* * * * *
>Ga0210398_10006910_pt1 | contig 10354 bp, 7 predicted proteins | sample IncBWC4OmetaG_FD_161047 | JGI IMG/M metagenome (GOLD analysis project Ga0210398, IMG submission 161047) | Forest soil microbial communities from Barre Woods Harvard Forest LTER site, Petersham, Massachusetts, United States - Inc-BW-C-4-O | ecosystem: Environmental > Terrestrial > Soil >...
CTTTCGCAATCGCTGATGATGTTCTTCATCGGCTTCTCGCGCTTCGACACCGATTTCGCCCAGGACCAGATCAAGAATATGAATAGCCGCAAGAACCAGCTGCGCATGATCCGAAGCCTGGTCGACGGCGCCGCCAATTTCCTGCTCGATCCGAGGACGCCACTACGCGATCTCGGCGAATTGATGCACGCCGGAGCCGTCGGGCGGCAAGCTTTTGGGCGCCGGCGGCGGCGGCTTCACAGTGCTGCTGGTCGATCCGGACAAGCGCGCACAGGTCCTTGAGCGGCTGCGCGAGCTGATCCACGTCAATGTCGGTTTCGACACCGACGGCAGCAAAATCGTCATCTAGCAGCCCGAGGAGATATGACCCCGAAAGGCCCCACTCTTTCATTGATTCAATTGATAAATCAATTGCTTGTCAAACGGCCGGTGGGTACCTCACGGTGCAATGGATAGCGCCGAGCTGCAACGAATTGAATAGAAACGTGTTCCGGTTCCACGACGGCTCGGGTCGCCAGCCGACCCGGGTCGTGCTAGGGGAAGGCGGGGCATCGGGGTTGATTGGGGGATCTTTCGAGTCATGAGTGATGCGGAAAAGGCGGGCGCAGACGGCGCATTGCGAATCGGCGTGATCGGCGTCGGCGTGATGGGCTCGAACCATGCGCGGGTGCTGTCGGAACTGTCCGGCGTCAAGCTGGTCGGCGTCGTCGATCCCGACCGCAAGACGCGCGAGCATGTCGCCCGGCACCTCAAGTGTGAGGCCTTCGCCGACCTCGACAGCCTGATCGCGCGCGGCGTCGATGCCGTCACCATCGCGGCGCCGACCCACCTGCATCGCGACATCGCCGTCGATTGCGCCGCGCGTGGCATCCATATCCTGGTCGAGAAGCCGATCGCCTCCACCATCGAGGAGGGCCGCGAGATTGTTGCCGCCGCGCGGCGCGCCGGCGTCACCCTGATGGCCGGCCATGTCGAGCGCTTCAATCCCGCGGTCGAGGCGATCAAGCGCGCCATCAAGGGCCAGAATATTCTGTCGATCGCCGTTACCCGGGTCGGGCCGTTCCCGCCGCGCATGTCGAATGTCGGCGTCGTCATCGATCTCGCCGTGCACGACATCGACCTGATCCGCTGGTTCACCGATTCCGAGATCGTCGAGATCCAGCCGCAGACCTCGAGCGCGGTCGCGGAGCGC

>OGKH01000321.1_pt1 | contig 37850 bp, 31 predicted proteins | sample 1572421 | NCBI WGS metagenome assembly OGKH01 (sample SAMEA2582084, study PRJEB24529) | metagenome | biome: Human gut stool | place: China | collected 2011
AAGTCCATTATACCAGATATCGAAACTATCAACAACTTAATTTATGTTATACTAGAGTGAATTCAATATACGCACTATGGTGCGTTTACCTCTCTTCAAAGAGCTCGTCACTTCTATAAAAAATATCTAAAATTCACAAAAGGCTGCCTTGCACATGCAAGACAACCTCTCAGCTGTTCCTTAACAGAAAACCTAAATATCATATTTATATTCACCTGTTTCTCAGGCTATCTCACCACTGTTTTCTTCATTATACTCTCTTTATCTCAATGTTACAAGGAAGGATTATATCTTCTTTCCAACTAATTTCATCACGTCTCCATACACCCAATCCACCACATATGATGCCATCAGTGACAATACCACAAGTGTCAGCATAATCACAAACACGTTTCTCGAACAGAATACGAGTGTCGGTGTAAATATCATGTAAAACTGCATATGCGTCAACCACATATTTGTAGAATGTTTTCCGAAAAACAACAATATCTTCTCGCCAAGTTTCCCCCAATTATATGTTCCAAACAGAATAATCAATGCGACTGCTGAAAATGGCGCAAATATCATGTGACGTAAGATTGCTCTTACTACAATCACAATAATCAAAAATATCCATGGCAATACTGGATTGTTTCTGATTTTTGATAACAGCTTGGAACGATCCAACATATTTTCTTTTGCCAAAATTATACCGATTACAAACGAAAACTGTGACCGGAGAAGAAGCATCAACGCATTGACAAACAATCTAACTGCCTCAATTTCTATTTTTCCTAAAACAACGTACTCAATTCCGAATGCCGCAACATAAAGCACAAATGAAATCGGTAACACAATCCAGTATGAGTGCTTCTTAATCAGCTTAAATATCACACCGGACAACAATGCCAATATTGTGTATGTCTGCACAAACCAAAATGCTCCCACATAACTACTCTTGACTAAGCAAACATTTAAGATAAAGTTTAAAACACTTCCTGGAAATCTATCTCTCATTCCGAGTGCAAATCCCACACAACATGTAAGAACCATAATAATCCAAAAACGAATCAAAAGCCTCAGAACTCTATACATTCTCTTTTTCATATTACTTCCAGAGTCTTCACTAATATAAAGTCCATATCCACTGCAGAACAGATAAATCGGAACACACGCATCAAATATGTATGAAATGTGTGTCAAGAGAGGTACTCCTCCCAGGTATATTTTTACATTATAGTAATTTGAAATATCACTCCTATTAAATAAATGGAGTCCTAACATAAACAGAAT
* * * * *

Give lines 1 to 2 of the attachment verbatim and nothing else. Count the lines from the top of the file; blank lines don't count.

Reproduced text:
>Ga0210398_10006910_pt1 | contig 10354 bp, 7 predicted proteins | sample IncBWC4OmetaG_FD_161047 | JGI IMG/M metagenome (GOLD analysis project Ga0210398, IMG submission 161047) | Forest soil microbial communities from Barre Woods Harvard Forest LTER site, Petersham, Massachusetts, United States - Inc-BW-C-4-O | ecosystem: Environmental > Terrestrial > Soil >...
CTTTCGCAATCGCTGATGATGTTCTTCATCGGCTTCTCGCGCTTCGACACCGATTTCGCCCAGGACCAGATCAAGAATATGAATAGCCGCAAGAACCAGCTGCGCATGATCCGAAGCCTGGTCGACGGCGCCGCCAATTTCCTGCTCGATCCGAGGACGCCACTACGCGATCTCGGCGAATTGATGCACGCCGGAGCCGTCGGGCGGCAAGCTTTTGGGCGCCGGCGGCGGCGGCTTCACAGTGCTGCTGGTCGATCCGGACAAGCGCGCACAGGTCCTTGAGCGGCTGCGCGAGCTGATCCACGTCAATGTCGGTTTCGACACCGACGGCAGCAAAATCGTCATCTAGCAGCCCGAGGAGATATGACCCCGAAAGGCCCCACTCTTTCATTGATTCAATTGATAAATCAATTGCTTGTCAAACGGCCGGTGGGTACCTCACGGTGCAATGGATAGCGCCGAGCTGCAACGAATTGAATAGAAACGTGTTCCGGTTCCACGACGGCTCGGGTCGCCAGCCGACCCGGGTCGTGCTAGGGGAAGGCGGGGCATCGGGGTTGATTGGGGGATCTTTCGAGTCATGAGTGATGCGGAAAAGGCGGGCGCAGACGGCGCATTGCGAATCGGCGTGATCGGCGTCGGCGTGATGGGCTCGAACCATGCGCGGGTGCTGTCGGAACTGTCCGGCGTCAAGCTGGTCGGCGTCGTCGATCCCGACCGCAAGACGCGCGAGCATGTCGCCCGGCACCTCAAGTGTGAGGCCTTCGCCGACCTCGACAGCCTGATCGCGCGCGGCGTCGATGCCGTCACCATCGCGGCGCCGACCCACCTGCATCGCGACATCGCCGTCGATTGCGCCGCGCGTGGCATCCATATCCTGGTCGAGAAGCCGATCGCCTCCACCATCGAGGAGGGCCGCGAGATTGTTGCCGCCGCGCGGCGCGCCGGCGTCACCCTGATGGCCGGCCATGTCGAGCGCTTCAATCCCGCGGTCGAGGCGATCAAGCGCGCCATCAAGGGCCAGAATATTCTGTCGATCGCCGTTACCCGGGTCGGGCCGTTCCCGCCGCGCATGTCGAATGTCGGCGTCGTCATCGATCTCGCCGTGCACGACATCGACCTGATCCGCTGGTTCACCGATTCCGAGATCGTCGAGATCCAGCCGCAGACCTCGAGCGCGGTCGCGGAGCGC